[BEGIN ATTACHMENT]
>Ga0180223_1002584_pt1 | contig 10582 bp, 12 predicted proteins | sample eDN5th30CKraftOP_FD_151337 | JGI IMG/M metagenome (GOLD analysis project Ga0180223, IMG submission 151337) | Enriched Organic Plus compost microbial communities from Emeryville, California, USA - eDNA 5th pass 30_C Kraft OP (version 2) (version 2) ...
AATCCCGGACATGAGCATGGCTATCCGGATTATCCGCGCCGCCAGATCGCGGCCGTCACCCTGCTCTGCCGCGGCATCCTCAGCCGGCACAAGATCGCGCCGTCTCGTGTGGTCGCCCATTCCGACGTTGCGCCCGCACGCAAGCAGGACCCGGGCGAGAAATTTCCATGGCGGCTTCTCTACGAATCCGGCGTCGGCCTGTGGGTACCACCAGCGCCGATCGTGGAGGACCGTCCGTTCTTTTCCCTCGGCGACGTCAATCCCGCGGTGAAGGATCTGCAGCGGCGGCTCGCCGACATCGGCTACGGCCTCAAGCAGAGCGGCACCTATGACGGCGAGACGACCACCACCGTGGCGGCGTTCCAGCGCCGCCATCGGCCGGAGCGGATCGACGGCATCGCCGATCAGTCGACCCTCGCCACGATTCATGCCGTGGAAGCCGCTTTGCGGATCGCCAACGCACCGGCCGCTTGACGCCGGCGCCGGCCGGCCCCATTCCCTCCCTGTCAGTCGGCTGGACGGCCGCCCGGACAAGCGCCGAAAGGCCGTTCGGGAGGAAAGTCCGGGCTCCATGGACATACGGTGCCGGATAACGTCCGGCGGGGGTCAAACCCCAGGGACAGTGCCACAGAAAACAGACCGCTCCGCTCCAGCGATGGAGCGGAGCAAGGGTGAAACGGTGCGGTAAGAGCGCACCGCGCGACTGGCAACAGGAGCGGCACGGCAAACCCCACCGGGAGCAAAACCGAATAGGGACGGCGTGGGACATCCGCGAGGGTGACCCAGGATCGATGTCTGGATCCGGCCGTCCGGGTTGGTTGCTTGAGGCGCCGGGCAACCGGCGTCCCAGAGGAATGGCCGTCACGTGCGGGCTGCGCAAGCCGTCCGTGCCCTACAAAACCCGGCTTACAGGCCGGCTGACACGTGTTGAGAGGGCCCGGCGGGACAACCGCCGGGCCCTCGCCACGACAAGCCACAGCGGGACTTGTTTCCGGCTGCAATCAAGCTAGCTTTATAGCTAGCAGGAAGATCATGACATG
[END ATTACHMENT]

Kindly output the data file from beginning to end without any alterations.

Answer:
>Ga0180223_1002584_pt1 | contig 10582 bp, 12 predicted proteins | sample eDN5th30CKraftOP_FD_151337 | JGI IMG/M metagenome (GOLD analysis project Ga0180223, IMG submission 151337) | Enriched Organic Plus compost microbial communities from Emeryville, California, USA - eDNA 5th pass 30_C Kraft OP (version 2) (version 2) ...
AATCCCGGACATGAGCATGGCTATCCGGATTATCCGCGCCGCCAGATCGCGGCCGTCACCCTGCTCTGCCGCGGCATCCTCAGCCGGCACAAGATCGCGCCGTCTCGTGTGGTCGCCCATTCCGACGTTGCGCCCGCACGCAAGCAGGACCCGGGCGAGAAATTTCCATGGCGGCTTCTCTACGAATCCGGCGTCGGCCTGTGGGTACCACCAGCGCCGATCGTGGAGGACCGTCCGTTCTTTTCCCTCGGCGACGTCAATCCCGCGGTGAAGGATCTGCAGCGGCGGCTCGCCGACATCGGCTACGGCCTCAAGCAGAGCGGCACCTATGACGGCGAGACGACCACCACCGTGGCGGCGTTCCAGCGCCGCCATCGGCCGGAGCGGATCGACGGCATCGCCGATCAGTCGACCCTCGCCACGATTCATGCCGTGGAAGCCGCTTTGCGGATCGCCAACGCACCGGCCGCTTGACGCCGGCGCCGGCCGGCCCCATTCCCTCCCTGTCAGTCGGCTGGACGGCCGCCCGGACAAGCGCCGAAAGGCCGTTCGGGAGGAAAGTCCGGGCTCCATGGACATACGGTGCCGGATAACGTCCGGCGGGGGTCAAACCCCAGGGACAGTGCCACAGAAAACAGACCGCTCCGCTCCAGCGATGGAGCGGAGCAAGGGTGAAACGGTGCGGTAAGAGCGCACCGCGCGACTGGCAACAGGAGCGGCACGGCAAACCCCACCGGGAGCAAAACCGAATAGGGACGGCGTGGGACATCCGCGAGGGTGACCCAGGATCGATGTCTGGATCCGGCCGTCCGGGTTGGTTGCTTGAGGCGCCGGGCAACCGGCGTCCCAGAGGAATGGCCGTCACGTGCGGGCTGCGCAAGCCGTCCGTGCCCTACAAAACCCGGCTTACAGGCCGGCTGACACGTGTTGAGAGGGCCCGGCGGGACAACCGCCGGGCCCTCGCCACGACAAGCCACAGCGGGACTTGTTTCCGGCTGCAATCAAGCTAGCTTTATAGCTAGCAGGAAGATCATGACATG